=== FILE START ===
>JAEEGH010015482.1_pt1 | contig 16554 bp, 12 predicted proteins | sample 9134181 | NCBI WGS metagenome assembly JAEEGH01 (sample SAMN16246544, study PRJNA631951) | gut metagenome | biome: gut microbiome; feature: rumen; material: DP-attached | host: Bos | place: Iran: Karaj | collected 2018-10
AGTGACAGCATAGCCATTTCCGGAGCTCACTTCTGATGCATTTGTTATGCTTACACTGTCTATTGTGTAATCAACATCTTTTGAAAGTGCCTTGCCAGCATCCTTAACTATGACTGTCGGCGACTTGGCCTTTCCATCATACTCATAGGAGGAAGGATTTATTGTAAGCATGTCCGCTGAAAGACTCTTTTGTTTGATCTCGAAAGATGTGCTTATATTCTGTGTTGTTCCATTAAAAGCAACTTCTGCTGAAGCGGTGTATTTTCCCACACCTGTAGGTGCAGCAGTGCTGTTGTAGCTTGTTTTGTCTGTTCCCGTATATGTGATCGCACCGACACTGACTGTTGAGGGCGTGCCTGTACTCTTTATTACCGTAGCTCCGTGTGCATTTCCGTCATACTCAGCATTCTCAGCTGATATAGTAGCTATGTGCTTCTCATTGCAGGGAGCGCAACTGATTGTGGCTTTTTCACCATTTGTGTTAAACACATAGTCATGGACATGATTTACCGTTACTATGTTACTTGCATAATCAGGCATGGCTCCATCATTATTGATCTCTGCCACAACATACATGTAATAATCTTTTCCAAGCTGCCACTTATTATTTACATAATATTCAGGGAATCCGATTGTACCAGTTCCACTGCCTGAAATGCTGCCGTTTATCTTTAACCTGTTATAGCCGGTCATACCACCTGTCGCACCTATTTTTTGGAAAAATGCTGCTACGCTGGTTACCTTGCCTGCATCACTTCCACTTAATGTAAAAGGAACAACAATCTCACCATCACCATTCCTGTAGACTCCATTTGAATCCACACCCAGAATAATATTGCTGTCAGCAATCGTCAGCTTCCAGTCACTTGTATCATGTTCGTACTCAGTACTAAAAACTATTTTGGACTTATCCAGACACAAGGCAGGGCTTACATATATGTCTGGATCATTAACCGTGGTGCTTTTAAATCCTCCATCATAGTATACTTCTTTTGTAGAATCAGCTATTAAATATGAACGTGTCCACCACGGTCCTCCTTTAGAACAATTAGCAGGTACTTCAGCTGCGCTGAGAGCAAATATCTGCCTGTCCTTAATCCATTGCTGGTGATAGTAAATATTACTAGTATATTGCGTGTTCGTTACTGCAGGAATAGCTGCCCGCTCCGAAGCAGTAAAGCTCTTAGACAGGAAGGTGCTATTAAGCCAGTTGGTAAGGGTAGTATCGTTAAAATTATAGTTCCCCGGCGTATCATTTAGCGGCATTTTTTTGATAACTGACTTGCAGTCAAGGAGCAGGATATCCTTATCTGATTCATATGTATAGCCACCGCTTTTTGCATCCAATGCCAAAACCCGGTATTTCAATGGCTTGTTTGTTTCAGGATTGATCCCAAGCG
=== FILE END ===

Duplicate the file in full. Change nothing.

>JAEEGH010015482.1_pt1 | contig 16554 bp, 12 predicted proteins | sample 9134181 | NCBI WGS metagenome assembly JAEEGH01 (sample SAMN16246544, study PRJNA631951) | gut metagenome | biome: gut microbiome; feature: rumen; material: DP-attached | host: Bos | place: Iran: Karaj | collected 2018-10
AGTGACAGCATAGCCATTTCCGGAGCTCACTTCTGATGCATTTGTTATGCTTACACTGTCTATTGTGTAATCAACATCTTTTGAAAGTGCCTTGCCAGCATCCTTAACTATGACTGTCGGCGACTTGGCCTTTCCATCATACTCATAGGAGGAAGGATTTATTGTAAGCATGTCCGCTGAAAGACTCTTTTGTTTGATCTCGAAAGATGTGCTTATATTCTGTGTTGTTCCATTAAAAGCAACTTCTGCTGAAGCGGTGTATTTTCCCACACCTGTAGGTGCAGCAGTGCTGTTGTAGCTTGTTTTGTCTGTTCCCGTATATGTGATCGCACCGACACTGACTGTTGAGGGCGTGCCTGTACTCTTTATTACCGTAGCTCCGTGTGCATTTCCGTCATACTCAGCATTCTCAGCTGATATAGTAGCTATGTGCTTCTCATTGCAGGGAGCGCAACTGATTGTGGCTTTTTCACCATTTGTGTTAAACACATAGTCATGGACATGATTTACCGTTACTATGTTACTTGCATAATCAGGCATGGCTCCATCATTATTGATCTCTGCCACAACATACATGTAATAATCTTTTCCAAGCTGCCACTTATTATTTACATAATATTCAGGGAATCCGATTGTACCAGTTCCACTGCCTGAAATGCTGCCGTTTATCTTTAACCTGTTATAGCCGGTCATACCACCTGTCGCACCTATTTTTTGGAAAAATGCTGCTACGCTGGTTACCTTGCCTGCATCACTTCCACTTAATGTAAAAGGAACAACAATCTCACCATCACCATTCCTGTAGACTCCATTTGAATCCACACCCAGAATAATATTGCTGTCAGCAATCGTCAGCTTCCAGTCACTTGTATCATGTTCGTACTCAGTACTAAAAACTATTTTGGACTTATCCAGACACAAGGCAGGGCTTACATATATGTCTGGATCATTAACCGTGGTGCTTTTAAATCCTCCATCATAGTATACTTCTTTTGTAGAATCAGCTATTAAATATGAACGTGTCCACCACGGTCCTCCTTTAGAACAATTAGCAGGTACTTCAGCTGCGCTGAGAGCAAATATCTGCCTGTCCTTAATCCATTGCTGGTGATAGTAAATATTACTAGTATATTGCGTGTTCGTTACTGCAGGAATAGCTGCCCGCTCCGAAGCAGTAAAGCTCTTAGACAGGAAGGTGCTATTAAGCCAGTTGGTAAGGGTAGTATCGTTAAAATTATAGTTCCCCGGCGTATCATTTAGCGGCATTTTTTTGATAACTGACTTGCAGTCAAGGAGCAGGATATCCTTATCTGATTCATATGTATAGCCACCGCTTTTTGCATCCAATGCCAAAACCCGGTATTTCAATGGCTTGTTTGTTTCAGGATTGATCCCAAGCG